This High-Yield Dividend Portfolio Will Beat the Market

Six months ago, I invested my cold, hard cash into 10 high-yield dividend stocks I believe will beat the market. Let's see the results so far:

Company

Average Cost

Shares

Recent Price

Total Value

Return

Altria (NYSE: MO  )

$24.86

40

$25.86

$1,034.40

4.02%

Philip Morris (NYSE: PM  )

$61.83

16

$68.72

$1,099.52

11.14%

National Grid (NYSE: NGG  )

$45.63

22

$49.42

$1,087.24

8.31%

Annaly Capital Management (NYSE: NLY  )

$17.55

57

$18.05

$1,028.85

2.85%

Frontier Communications (NYSE: FTR  )

$8.95

137

$7.00

$959.00

(21.79%)

Southern Co.

$37.87

26

$40.02

$1,040.52

5.68%

France Telecom (NYSE: FTE  )

$22.23

45

$18.22

$819.90

(18.04%)

Vodafone Group (NYSE: VOD  )

$28.69

38

$26.73

$1,015.74

(6.83%)

Eli Lilly

$34.48

29

$35.42

$1,027.18

2.73%

Bristol-Myers Squibb

$25.37

39

$28.05

$1,093.95

10.56%

Cash

 

49.31

 

49.31

0%

Dividends Receivable

 

26.5

 

26.5

0%

Total Portfolio

     

$10,282.11

2.82%

Investment In SPY

       

(13.69%)

Return vs SPY (percentage points)

       

+16.51

Source: Capital IQ, a division of Standard and Poor's, as of Aug. 22, 2011.

Over the past week, the S&P 500 fell 6.54%. As the market fell, our portfolio outperformance rose, moving from beating the market by 11.89% to beating the market by 16.51%. While outperformance is always good, it should be taken with a grain of salt. We're investing for the long term, and it's only been six months. I firmly believe the results will bear us out.

Movers and shakers
Of our stocks, the biggest mover in the portfolio the past week was France Telecom, which fell 5%. Our other big telecom giant Vodafone also fell 3.43%.

Money!
There are four upcoming dividends for the portfolio:

  1. Southern Co. will pay a dividend of $0.4725 on Sept. 6. The ex-dividend date was July 28.
  2. Eli Lilly will pay a dividend of $0.49 on Sept. 9. The ex-dividend date was Aug. 11.
  3. Frontier Communications will pay a dividend of $0.1875 on Sept. 30. The ex-dividend date is Sept. 7.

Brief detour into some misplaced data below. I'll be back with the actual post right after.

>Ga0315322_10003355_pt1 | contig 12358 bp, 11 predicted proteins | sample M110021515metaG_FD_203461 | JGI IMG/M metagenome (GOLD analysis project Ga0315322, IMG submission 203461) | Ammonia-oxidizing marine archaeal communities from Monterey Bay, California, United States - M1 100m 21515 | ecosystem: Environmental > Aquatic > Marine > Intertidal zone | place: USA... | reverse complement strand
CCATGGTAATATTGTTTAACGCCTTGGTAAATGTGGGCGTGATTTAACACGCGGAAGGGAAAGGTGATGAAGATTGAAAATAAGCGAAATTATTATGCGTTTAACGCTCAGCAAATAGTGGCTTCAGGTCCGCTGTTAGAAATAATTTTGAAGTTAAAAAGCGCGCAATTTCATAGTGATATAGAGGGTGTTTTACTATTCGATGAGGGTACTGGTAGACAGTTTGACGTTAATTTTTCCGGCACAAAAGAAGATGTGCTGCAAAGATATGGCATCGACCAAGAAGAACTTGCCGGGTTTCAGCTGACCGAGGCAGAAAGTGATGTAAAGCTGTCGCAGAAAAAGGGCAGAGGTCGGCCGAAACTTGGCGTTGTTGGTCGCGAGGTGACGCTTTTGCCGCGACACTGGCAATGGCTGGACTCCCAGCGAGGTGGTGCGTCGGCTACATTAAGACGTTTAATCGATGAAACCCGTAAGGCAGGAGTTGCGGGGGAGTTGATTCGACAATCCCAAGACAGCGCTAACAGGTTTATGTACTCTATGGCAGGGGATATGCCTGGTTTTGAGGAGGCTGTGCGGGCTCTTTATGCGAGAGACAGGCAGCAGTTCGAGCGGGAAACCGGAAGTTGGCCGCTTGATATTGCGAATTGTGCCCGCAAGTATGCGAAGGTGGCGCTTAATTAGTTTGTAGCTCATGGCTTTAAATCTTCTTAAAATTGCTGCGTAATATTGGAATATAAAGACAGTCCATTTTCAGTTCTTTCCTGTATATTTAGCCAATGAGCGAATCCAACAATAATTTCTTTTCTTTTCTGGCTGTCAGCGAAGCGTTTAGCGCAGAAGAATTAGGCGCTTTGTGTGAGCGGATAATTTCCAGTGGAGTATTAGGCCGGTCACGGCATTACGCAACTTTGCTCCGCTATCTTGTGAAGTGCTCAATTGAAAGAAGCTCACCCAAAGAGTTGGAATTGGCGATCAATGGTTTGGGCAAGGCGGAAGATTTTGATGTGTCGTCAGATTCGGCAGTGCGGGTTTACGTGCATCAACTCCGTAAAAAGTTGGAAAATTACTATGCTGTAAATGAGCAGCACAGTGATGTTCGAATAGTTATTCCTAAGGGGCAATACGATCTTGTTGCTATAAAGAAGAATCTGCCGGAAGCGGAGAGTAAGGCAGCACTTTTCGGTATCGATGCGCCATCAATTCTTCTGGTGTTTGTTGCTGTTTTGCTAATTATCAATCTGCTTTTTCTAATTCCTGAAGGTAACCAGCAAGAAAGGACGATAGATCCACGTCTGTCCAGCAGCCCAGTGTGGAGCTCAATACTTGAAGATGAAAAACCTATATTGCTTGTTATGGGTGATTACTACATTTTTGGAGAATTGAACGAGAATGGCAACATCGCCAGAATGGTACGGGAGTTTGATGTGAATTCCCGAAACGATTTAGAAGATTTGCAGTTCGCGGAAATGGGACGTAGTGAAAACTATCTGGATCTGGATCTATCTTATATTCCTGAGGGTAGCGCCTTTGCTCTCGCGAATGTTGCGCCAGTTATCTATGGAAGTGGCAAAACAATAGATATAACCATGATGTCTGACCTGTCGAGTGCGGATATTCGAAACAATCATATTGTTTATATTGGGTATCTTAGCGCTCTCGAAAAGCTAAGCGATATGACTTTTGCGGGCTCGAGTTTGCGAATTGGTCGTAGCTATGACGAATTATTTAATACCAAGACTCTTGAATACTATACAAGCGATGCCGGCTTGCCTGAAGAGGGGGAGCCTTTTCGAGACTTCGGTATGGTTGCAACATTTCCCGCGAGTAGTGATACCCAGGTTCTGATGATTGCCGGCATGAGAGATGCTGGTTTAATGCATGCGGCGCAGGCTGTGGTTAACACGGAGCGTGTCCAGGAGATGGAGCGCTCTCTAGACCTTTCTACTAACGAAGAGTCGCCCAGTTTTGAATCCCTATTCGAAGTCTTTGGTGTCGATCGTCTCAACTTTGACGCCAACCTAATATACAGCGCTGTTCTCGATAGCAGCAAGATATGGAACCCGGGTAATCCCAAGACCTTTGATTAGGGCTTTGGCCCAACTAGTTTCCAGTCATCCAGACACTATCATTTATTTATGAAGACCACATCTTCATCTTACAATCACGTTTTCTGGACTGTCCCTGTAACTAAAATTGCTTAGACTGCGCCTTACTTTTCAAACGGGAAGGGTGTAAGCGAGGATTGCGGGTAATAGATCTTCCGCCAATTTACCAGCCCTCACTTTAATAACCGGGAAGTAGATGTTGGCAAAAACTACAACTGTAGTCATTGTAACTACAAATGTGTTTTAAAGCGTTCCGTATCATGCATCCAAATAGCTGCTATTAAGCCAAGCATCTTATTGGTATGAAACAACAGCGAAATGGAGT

4. France Telecom will pay a dividend of $0.85 on Sept. 8. The ex-dividend date is Sept. 5.

Commentary
On Monday, dividend academic Jeremy Siegel co-wrote an op-ed in The Wall Street Journal on why he believes the bond market is in a bubble, and why stocks, especially dividend-paying ones, are undervalued. My favorite part: "The dividend yield on the S&P 500 index exceeds 2%, and these dividends represent less than 30% of profits these firms earn. This gives management a huge cushion to maintain dividends if indeed the U.S. economy experiences a double dip recession."

My Foolish bottom line
I'm highly confident in this portfolio's ability to crush the market over the next decade, and that's why I put $10,000 of my personal cash into these stocks. My strategy is simple. I'm buying strong companies with outsized dividends, reinvesting those dividends, and holding them for the long run. Over the coming year, I'll track my performance, update you on when I'm going to reinvest all my dividends, and keep you abreast of news affecting these companies.

Consider the 10 tickers above along with the 13 names from a free report from Motley Fool's expert analysts called "13 High-Yielding Stocks to Buy Today," including one named by a senior retail analyst as "the dividend play of a lifetime." Tens of thousands have requested access to this report and today I invite you to download it at no cost to you. To get instant access to the names of these 13 high-yielders, simply click here -- it's free.

Dan Dzombak can be found on his Twitter account: @DanDzombak. He owns shares of Altria, Philip Morris, National Grid, Annaly Capital, Frontier, Southern Co., France Telecom, Vodafone, Eli Lilly, and Bristol-Myers Squibb.

The Motley Fool owns shares of Altria Group, Chimera Investment, Philip Morris International, and Annaly Capital Management. Motley Fool newsletter services have recommended buying shares of Southern, France Telecom, Philip Morris International, Vodafone Group, and National Grid. Try any of our Foolish newsletter services free for 30 days. We Fools may not all hold the same opinions, but we all believe that considering a diverse range of insights makes us better investors. The Motley Fool has a disclosure policy.


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Help us keep this a respectfully Foolish area! This is a place for our readers to discuss, debate, and learn more about the Foolish investing topic you read about above. Help us keep it clean and safe. If you believe a comment is abusive or otherwise violates our Fool's Rules, please report it via the Report this Comment Report this Comment icon found on every comment.

  • Report this Comment On August 24, 2011, at 2:34 PM, srbossjock wrote:

    I'd like to see the difference between gains/losses after you reinvest your dividends, when you do, vs. an automatic dividend reinvestment program. That's what I do with my dividends-have them automatically reinvested at no cost to me as soon as I receive them regardless of whether the stock is up or down. I'm just wondering if I would be ahead by hanging on to the cash and waiting for a drop in the stock price before reinvesting.

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